Comparison of Food Moisture Sorption Isotherm Equations

Sigmoid moisture sorption isotherms of foods have been described by a variety of mathematical models having two to four adjustable parameters, the most common of which is the three-parameter GAB model. This Demonstration allows generating moisture sorption isotherm data with this model, based on published parameters values for example, and fitting them with the two-parameter Oswin, Smith, Halsey, or Henderson model, and by the four-parameter double-power model with or without adjusting the water activity range. To facilitate the fit, you can match the generated data by adjusting the chosen model's parameters with sliders prior to executing the nonlinear regression.

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Snapshot 1: sorption isotherm data generated with the three-parameter GAB model and the superimposed two-parameter Oswin isotherm with the default range and initial parameter values
Snapshot 2: sorption isotherm data generated with the three-parameter GAB model and the superimposed two-parameter Oswin isotherm equation with the data range and initial values adjusted
Snapshot 3: sorption isotherm data generated with the three-parameter GAB model and the superimposed four-parameter double-power isotherm equation with the default range and initial parameter values
Snapshot 4: sorption isotherm data generated with the three-parameter GAB model and the superimposed four-parameter double-power isotherm equation with the same data range but initial values adjusted
Snapshot 5: sorption isotherm data generated with the three-parameter GAB model and the superimposed fitted four-parameter double-power isotherm equation
The three-parameter Guggenheim, Anderson, and de Boer (GAB) sorption model is a variant of the more famous two-parameter Brunauer, Emmett, and Teller (BET) model. It has been frequently used to describe sigmoid moisture sorption isotherms and is commonly written in the form , where is the equilibrium moisture content in percent on a dry basis (g water/100g dry matter) that corresponds to a water activity level, , and , , and are adjustable parameters obtained by curve fitting [1–4]. (The validity of considering as being the "water monolayer" can be challenged on different grounds, but this should not concern us here.) Alternative models have been the empirical Oswin, , for and ; Smith, , for ; Halsey, , for and ; Henderson, ; and the semi-empirical double-power equation (also known as the Peleg isotherm), where the 's and 's are constants.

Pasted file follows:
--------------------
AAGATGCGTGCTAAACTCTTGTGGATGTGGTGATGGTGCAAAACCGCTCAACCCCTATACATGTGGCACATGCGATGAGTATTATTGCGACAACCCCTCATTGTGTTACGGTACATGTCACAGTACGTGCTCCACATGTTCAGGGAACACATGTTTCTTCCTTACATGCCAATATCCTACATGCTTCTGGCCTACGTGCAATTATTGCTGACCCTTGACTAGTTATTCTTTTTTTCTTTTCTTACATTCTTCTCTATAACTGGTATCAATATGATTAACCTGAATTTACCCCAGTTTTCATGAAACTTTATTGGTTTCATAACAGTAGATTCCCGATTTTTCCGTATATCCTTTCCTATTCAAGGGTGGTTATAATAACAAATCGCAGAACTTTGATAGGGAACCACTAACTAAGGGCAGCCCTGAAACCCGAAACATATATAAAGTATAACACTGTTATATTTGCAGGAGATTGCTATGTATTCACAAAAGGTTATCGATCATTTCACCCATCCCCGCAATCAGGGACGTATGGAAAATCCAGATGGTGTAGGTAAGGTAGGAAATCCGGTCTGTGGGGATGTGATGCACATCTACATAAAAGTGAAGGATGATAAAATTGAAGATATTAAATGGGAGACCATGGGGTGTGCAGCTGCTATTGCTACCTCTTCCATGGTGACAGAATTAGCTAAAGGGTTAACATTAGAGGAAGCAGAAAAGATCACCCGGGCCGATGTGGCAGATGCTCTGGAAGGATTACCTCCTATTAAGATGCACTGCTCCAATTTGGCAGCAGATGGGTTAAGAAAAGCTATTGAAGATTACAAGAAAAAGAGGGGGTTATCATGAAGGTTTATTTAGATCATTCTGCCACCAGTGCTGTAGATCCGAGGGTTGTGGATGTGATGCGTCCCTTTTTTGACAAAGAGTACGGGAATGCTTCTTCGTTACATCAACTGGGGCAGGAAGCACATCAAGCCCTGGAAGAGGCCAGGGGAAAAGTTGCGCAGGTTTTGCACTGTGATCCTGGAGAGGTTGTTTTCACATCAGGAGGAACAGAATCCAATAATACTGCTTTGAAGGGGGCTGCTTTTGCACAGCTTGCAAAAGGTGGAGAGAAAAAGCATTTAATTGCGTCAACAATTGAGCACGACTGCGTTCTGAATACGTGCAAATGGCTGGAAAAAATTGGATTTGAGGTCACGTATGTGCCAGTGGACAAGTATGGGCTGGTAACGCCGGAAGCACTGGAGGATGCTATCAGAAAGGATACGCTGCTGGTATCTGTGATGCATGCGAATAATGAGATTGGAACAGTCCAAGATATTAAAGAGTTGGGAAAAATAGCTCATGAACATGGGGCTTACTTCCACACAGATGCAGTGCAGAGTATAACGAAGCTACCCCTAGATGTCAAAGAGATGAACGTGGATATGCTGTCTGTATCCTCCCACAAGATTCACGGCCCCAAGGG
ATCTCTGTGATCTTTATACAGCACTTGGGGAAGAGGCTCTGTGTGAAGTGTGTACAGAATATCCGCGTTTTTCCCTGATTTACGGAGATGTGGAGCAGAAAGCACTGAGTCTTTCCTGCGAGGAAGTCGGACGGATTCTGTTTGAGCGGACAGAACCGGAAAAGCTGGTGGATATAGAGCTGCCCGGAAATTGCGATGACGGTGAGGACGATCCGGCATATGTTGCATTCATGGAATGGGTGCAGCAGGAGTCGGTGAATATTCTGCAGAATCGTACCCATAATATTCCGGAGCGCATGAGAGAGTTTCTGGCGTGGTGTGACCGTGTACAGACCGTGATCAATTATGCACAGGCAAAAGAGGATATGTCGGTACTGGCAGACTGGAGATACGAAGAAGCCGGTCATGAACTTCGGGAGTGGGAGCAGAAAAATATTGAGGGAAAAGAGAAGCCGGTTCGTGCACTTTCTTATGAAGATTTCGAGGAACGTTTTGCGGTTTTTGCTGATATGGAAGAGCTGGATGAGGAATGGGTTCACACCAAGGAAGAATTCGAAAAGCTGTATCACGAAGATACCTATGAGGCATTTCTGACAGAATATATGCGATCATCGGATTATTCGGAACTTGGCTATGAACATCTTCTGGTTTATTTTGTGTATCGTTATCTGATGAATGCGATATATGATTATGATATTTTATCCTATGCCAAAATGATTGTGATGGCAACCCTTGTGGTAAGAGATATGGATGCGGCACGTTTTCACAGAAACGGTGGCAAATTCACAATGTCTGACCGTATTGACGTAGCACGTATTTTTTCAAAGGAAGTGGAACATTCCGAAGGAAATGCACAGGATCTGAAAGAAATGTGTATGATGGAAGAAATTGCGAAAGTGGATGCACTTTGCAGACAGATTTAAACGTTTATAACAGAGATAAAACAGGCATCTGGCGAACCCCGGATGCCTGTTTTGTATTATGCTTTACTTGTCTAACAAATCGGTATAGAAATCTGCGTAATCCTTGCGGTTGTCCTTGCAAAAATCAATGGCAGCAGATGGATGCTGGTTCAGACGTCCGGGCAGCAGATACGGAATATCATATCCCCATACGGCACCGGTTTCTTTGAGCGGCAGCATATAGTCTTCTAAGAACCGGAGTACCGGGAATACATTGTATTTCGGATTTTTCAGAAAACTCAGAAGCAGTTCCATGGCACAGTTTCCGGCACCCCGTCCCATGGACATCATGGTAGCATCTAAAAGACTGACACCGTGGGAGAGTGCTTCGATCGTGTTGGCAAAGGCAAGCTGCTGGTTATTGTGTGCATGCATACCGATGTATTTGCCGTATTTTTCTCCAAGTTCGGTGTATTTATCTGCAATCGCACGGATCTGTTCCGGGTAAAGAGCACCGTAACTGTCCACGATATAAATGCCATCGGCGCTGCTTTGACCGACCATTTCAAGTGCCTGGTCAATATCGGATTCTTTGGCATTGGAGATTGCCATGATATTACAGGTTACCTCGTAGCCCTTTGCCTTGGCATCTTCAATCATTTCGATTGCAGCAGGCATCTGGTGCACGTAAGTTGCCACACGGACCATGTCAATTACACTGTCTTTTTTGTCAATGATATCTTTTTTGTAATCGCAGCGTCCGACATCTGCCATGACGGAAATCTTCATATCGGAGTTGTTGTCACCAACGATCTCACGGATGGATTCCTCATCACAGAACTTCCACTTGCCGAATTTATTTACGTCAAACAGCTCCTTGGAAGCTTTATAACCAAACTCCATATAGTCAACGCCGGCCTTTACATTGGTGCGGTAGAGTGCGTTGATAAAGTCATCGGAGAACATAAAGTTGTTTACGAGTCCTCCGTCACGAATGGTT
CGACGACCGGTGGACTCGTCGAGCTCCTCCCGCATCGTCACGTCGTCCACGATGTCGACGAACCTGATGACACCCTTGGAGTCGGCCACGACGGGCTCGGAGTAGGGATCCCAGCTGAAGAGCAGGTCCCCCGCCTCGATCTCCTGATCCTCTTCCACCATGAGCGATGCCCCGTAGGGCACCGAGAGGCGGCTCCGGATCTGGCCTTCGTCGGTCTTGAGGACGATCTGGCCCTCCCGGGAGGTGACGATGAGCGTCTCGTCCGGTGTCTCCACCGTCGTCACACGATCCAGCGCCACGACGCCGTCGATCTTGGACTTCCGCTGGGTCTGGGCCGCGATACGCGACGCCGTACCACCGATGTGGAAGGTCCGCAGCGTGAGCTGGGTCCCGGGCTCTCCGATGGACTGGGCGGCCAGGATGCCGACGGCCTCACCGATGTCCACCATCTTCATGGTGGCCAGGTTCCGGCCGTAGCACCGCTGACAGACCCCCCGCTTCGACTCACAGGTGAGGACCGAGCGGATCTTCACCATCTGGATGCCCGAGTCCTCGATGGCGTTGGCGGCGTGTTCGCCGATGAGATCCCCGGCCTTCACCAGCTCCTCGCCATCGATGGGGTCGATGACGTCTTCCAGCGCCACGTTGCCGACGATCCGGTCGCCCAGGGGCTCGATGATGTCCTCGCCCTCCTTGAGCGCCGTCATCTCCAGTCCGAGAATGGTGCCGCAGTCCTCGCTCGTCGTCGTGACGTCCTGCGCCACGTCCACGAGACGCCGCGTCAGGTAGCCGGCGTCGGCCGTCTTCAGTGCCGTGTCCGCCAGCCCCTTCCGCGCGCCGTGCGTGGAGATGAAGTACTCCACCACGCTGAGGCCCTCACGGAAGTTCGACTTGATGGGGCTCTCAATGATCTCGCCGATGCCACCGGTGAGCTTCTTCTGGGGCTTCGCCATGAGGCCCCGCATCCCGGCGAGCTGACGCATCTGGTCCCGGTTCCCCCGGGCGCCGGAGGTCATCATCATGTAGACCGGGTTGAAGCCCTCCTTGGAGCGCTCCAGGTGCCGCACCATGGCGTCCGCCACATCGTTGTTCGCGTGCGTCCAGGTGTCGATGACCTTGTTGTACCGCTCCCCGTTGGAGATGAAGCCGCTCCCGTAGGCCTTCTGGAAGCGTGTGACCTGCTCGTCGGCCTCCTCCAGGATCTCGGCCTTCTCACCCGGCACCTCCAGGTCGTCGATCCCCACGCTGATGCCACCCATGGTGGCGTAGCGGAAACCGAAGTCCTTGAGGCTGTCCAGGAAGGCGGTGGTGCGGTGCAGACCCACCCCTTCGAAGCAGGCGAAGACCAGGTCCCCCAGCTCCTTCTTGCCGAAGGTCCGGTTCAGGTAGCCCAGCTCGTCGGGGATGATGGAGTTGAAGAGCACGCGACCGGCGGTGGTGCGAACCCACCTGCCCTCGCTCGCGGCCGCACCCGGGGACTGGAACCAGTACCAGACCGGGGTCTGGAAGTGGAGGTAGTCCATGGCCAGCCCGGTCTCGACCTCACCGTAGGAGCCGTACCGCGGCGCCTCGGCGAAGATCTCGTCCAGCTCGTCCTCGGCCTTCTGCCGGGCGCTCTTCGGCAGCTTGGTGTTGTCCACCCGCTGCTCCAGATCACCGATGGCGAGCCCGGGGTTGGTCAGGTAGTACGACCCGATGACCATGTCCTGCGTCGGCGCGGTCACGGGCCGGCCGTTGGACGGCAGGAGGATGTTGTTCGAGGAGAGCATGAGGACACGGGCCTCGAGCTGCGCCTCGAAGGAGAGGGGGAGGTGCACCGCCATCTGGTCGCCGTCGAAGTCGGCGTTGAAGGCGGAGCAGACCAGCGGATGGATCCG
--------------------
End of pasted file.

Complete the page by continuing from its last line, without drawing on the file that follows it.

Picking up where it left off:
Since some of the models cannot be used interchangeably over the entire range of 0 to 1, this Demonstration allows fitting the sorption data generated using the GAB parameters with the other five models with or without adjustment of the water activity range, specified by its lower and upper bounds. To facilitate the fit and assure convergence during the regression, you can adjust the gray curve given by the guessed initial parameter values to match the generated data visually. Click the green button "fit selected model to data and plot results" to fit the currently selected model to the generated data using the current slider settings as the initial guesses of the model's parameters. Once the entered initial guesses of the parameters enable a successful fit, the Demonstration will calculate and display the best-fit parameters and will show the fit's correlation coefficient, , in blue. It will also superimpose a plot of the fitted curve on the generated data, which is plotted as black dots. The color of the fitted curve matches the color of the text of the currently selected model. If the fit appears to need improvement, you can readjust the initial parameter guesses and repeat the regression until a higher is obtained. "Fit failed!" appears in red if the fit attempt was not successful.
The default appearance of the Thumbnail panel shows 21 data points generated with the GAB model after they have been successfully fitted by the Oswin model. Move any control to erase the displayed fitted parameter and values, replace the red fitted curve with the gray curve representing the current slider-entered parameter values, and activate the green button in preparation for a new fit attempt.
References
[1] H. A. Iglesias and J. Chirife, Handbook of Food Isotherms: Water Sorption Parameters for Food and Food Components, New York: Academic Press, 1982.
[2] W. Wolf, W. E. L. Spiess, and G. Jung, Sorption Isotherms and Water Activity of Food Materials, New York: Elsevier, 1985.
[3] M. Peleg, "Assessment of a Semi-Empirical Four Parameter General Model for Sigmoid Moisture Sorption Isotherms," Journal of Food Process Engineering, 16(1), 1993 pp. 21–37. doi:10.1111/j.1745-4530.1993.tb00160.x.
[4] R. D. Andrade P., R. Lemus M., and C. E. Perez C., "Models of Sorption Isotherms for Food: Uses and Limitations," Vitae, 18(3), 2011 pp. 325–334. aprendeenlinea.udea.edu.co/revistas/index.php/vitae/article/viewFile/10682/9746.
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